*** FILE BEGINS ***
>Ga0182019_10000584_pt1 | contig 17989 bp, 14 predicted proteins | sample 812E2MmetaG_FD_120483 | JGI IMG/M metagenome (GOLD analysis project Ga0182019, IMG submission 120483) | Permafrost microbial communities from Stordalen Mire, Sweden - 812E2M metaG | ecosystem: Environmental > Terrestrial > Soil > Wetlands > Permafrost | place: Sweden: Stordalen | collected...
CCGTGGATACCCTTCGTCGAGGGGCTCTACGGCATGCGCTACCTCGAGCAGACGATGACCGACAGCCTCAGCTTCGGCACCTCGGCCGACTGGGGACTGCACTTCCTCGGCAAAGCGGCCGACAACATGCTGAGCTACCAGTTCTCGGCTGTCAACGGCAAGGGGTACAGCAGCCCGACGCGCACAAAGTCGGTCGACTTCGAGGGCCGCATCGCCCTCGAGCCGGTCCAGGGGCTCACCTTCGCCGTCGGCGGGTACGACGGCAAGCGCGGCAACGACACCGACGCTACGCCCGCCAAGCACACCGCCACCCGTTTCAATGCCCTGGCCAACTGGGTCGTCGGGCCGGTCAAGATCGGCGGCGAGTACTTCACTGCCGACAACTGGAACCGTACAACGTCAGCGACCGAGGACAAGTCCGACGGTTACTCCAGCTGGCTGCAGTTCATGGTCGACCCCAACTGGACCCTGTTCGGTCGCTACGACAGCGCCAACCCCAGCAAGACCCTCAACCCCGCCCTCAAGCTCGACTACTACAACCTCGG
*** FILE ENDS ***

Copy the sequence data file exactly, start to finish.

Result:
>Ga0182019_10000584_pt1 | contig 17989 bp, 14 predicted proteins | sample 812E2MmetaG_FD_120483 | JGI IMG/M metagenome (GOLD analysis project Ga0182019, IMG submission 120483) | Permafrost microbial communities from Stordalen Mire, Sweden - 812E2M metaG | ecosystem: Environmental > Terrestrial > Soil > Wetlands > Permafrost | place: Sweden: Stordalen | collected...
CCGTGGATACCCTTCGTCGAGGGGCTCTACGGCATGCGCTACCTCGAGCAGACGATGACCGACAGCCTCAGCTTCGGCACCTCGGCCGACTGGGGACTGCACTTCCTCGGCAAAGCGGCCGACAACATGCTGAGCTACCAGTTCTCGGCTGTCAACGGCAAGGGGTACAGCAGCCCGACGCGCACAAAGTCGGTCGACTTCGAGGGCCGCATCGCCCTCGAGCCGGTCCAGGGGCTCACCTTCGCCGTCGGCGGGTACGACGGCAAGCGCGGCAACGACACCGACGCTACGCCCGCCAAGCACACCGCCACCCGTTTCAATGCCCTGGCCAACTGGGTCGTCGGGCCGGTCAAGATCGGCGGCGAGTACTTCACTGCCGACAACTGGAACCGTACAACGTCAGCGACCGAGGACAAGTCCGACGGTTACTCCAGCTGGCTGCAGTTCATGGTCGACCCCAACTGGACCCTGTTCGGTCGCTACGACAGCGCCAACCCCAGCAAGACCCTCAACCCCGCCCTCAAGCTCGACTACTACAACCTCGG